Law Enforcement

GPS Tracking System Ends Career of Thief


Vehicle Tracking System Catches Minnesota Thief

For years Timothy Kielb victimized Minnesota residents, stealing and robbing citizen’s homes with no thought or feelings. Breaking into people’s homes, cutting alarm wires, and cracking safes was what Kielb specialized in and he did so to over an estimated 150 homes in only over a year. That is until a GPS tracking system provided the evidence Minnesota police needed to make an arrest.

GPS Tracking Systems: The 24 Hours a Day Investigator

Police have been relying heavily upon GPS tracking system technology over the past 10 years as funding for police services have continued to decline. Sgt. Scott Downing, a Minnesota police officer, stated, “The GPS tracking systems allow us to monitor any suspected criminal for 24 hours a day, 7 days a week, something that would be impossible to do with a detective because of budgetary constraints”.Technology is becoming a valuable tool for investigators and all variations of law enforcement.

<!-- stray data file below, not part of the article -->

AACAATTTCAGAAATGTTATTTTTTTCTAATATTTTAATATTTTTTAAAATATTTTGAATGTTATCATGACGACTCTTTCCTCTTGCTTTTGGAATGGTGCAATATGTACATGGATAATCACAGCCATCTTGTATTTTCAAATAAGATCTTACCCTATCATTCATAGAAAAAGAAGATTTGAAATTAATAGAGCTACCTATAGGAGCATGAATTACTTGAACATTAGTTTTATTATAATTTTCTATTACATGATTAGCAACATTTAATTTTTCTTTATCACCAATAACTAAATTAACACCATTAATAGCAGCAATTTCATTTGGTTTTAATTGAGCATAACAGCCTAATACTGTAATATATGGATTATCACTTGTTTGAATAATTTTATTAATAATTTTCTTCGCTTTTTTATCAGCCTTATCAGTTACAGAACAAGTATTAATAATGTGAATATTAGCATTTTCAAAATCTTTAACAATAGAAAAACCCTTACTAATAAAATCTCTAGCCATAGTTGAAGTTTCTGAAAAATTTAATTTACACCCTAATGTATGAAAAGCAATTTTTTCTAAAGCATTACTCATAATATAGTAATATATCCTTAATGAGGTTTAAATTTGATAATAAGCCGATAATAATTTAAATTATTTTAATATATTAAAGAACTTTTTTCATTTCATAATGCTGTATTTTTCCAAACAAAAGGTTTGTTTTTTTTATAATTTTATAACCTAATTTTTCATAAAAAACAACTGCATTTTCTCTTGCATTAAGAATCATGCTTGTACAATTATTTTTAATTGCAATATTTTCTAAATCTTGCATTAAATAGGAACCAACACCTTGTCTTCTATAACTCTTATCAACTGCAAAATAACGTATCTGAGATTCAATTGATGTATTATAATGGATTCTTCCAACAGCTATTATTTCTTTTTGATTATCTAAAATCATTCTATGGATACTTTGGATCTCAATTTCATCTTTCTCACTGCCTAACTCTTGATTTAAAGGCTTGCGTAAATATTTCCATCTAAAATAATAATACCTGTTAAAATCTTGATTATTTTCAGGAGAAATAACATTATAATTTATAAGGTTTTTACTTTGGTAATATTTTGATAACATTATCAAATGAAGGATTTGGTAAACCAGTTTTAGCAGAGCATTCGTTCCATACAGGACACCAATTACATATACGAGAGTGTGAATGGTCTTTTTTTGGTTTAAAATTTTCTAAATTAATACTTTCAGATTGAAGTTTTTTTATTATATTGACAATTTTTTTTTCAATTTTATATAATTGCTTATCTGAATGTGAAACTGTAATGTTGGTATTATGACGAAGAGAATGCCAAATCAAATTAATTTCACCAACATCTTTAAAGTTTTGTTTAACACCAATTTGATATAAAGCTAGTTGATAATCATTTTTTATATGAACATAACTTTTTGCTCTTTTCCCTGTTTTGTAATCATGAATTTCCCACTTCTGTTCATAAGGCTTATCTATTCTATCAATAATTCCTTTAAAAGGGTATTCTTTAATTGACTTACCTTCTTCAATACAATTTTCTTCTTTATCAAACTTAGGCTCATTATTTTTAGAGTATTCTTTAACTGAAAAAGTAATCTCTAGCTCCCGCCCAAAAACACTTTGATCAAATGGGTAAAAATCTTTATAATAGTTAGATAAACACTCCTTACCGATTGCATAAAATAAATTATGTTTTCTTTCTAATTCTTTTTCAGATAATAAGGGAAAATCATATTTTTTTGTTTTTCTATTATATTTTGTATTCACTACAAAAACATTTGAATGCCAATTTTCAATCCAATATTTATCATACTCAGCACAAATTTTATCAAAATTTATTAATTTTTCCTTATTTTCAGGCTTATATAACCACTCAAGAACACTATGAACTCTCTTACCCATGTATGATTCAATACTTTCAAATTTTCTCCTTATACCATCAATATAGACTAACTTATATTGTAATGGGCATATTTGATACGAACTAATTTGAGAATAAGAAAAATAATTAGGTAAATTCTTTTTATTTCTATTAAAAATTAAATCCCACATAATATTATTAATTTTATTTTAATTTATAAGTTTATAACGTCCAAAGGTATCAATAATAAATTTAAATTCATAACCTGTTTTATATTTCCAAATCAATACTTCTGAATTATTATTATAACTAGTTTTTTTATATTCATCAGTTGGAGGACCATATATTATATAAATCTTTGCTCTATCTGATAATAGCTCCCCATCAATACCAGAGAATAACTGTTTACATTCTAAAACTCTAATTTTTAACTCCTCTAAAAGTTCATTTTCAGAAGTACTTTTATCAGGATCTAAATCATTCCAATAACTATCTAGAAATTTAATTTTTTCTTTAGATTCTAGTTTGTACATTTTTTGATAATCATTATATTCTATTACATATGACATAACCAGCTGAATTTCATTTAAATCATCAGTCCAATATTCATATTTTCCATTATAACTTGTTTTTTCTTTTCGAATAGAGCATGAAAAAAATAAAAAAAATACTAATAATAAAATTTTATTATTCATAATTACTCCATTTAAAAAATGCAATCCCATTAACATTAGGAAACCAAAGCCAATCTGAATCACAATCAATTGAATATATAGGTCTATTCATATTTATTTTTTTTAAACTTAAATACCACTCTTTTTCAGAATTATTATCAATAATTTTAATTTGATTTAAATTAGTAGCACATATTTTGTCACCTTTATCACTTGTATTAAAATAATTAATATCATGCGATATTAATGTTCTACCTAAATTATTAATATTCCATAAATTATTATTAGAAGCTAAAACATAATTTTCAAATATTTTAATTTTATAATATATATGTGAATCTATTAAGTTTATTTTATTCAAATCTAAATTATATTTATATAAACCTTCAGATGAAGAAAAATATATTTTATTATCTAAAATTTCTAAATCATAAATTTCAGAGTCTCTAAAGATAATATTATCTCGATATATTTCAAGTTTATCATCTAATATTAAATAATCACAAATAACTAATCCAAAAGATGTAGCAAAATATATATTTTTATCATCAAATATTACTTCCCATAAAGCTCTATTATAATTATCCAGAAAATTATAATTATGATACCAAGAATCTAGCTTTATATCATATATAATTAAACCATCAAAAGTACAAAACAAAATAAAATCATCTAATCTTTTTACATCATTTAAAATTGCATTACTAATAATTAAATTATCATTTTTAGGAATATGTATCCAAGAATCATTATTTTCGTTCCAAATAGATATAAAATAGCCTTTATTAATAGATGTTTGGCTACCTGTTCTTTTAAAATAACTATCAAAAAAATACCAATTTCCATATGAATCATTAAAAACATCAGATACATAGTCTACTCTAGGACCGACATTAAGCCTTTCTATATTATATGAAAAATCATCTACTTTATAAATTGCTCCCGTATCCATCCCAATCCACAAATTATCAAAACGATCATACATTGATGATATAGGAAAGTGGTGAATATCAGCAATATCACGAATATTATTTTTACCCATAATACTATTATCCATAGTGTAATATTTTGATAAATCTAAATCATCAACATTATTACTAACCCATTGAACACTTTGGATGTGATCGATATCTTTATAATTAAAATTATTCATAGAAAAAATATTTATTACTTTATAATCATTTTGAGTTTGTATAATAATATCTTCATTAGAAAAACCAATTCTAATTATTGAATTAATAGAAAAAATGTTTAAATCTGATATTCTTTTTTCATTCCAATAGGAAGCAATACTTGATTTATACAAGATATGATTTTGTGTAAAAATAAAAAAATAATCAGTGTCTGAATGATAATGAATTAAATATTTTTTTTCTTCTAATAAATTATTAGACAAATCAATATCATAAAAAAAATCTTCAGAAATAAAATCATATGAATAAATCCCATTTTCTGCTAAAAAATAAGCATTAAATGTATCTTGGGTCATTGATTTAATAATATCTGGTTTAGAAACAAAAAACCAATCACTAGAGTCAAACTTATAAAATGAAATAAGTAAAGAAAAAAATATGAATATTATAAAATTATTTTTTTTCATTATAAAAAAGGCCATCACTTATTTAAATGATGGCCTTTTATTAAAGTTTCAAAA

How Police used the GPS Tracking System to Make the Arrest

Downing and Minnesota police acquired a warrant from a Minnesota judge to place a vehicle tracking system onto Kielb’s car, and after recording and reviewing the data from the live GPS tracker police felt they had enough evidence to arrest Kielb. However, before the investigation was complete, the GPS tracking system recorded Kielb as he attempted to break into a coffee shop in Shakopee. Police decided to make the arrest after he committed the robbery, feeling that he was an intelligent criminal and may have been able to evade police.

When Kielb was pulled over by Minnesota police he still had the GPS tracking system recording his every move, but he also had almost $20,000 in cash in his possession. Keilb told police that the money was winnings from a recent trip to a casino he had made earlier that day. Unfortunately, the tracking system did not show any recorded visits to a casino, proving that Kielb’s story was a false one. During the arrest, a search by authorities uncovered Keilb also had methamphetamines in his possession.

Kielb was arrested for second-degree burglary, possession of tools used in a burglary, and possession of methamphetamines. His bail is set at $350,000 as he awaits trial.

Source: StarTribune